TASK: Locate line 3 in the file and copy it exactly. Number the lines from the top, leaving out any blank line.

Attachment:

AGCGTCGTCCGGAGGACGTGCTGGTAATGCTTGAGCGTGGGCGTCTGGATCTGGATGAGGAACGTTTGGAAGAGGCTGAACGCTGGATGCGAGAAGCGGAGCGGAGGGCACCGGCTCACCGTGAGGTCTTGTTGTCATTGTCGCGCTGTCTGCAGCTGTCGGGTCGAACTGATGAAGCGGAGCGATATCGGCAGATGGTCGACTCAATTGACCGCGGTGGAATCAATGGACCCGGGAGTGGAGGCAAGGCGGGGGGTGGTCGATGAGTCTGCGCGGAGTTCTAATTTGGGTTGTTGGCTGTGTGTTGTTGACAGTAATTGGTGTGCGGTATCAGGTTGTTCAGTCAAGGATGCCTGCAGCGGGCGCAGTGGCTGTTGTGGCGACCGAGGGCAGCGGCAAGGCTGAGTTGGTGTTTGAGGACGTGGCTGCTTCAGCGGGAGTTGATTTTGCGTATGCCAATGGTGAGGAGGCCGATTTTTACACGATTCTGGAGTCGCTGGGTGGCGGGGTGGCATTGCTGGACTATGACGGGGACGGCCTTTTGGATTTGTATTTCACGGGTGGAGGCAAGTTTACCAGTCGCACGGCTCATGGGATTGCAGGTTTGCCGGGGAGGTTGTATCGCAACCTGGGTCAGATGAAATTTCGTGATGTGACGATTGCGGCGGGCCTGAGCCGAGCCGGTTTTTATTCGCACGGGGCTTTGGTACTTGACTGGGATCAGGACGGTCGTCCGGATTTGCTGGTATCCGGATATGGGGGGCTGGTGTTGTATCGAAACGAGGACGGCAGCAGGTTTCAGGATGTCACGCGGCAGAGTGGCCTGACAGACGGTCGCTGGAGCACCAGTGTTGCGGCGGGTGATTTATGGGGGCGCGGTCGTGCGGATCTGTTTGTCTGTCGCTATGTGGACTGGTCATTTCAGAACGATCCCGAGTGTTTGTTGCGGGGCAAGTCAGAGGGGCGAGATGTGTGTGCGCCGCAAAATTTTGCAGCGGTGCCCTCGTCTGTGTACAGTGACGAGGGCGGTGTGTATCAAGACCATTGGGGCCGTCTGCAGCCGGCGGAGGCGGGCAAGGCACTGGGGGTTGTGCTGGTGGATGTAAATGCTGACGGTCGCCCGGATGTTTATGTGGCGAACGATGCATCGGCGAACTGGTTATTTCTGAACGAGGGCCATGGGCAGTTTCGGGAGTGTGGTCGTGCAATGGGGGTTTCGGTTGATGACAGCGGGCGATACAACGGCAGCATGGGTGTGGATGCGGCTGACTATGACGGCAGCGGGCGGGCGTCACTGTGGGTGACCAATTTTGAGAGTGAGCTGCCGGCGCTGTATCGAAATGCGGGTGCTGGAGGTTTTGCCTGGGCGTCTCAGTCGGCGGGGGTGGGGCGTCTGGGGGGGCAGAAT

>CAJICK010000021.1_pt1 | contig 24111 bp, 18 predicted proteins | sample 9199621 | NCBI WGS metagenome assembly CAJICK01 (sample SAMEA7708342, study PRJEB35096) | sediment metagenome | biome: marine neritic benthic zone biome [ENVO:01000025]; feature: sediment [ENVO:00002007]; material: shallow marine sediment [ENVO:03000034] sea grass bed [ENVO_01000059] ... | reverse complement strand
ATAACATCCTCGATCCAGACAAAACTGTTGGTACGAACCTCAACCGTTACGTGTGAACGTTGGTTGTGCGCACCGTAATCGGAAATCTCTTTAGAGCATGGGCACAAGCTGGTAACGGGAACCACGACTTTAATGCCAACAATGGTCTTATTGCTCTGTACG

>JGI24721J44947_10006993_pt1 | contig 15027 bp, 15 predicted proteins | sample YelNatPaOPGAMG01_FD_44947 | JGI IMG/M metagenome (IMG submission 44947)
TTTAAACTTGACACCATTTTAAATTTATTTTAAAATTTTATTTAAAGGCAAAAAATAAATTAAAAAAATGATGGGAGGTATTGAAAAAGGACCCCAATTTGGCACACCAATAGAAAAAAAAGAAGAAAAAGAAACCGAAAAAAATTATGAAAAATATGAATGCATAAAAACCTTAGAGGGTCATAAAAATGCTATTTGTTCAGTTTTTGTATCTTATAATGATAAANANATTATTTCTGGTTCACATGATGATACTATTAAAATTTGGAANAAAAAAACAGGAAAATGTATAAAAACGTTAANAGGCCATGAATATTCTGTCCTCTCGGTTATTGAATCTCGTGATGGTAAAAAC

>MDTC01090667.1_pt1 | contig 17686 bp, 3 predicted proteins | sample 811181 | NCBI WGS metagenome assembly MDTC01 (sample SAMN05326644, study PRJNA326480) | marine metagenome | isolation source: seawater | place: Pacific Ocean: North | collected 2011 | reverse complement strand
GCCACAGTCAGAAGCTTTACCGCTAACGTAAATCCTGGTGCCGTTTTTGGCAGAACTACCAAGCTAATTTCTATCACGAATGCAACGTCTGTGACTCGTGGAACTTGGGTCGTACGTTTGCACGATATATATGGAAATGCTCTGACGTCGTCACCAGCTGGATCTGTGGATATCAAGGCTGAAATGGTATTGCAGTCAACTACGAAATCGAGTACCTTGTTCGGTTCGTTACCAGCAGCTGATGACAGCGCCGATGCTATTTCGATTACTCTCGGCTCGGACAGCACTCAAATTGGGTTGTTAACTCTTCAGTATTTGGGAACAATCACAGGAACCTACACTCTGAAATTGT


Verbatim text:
ATAACATCCTCGATCCAGACAAAACTGTTGGTACGAACCTCAACCGTTACGTGTGAACGTTGGTTGTGCGCACCGTAATCGGAAATCTCTTTAGAGCATGGGCACAAGCTGGTAACGGGAACCACGACTTTAATGCCAACAATGGTCTTATTGCTCTGTACG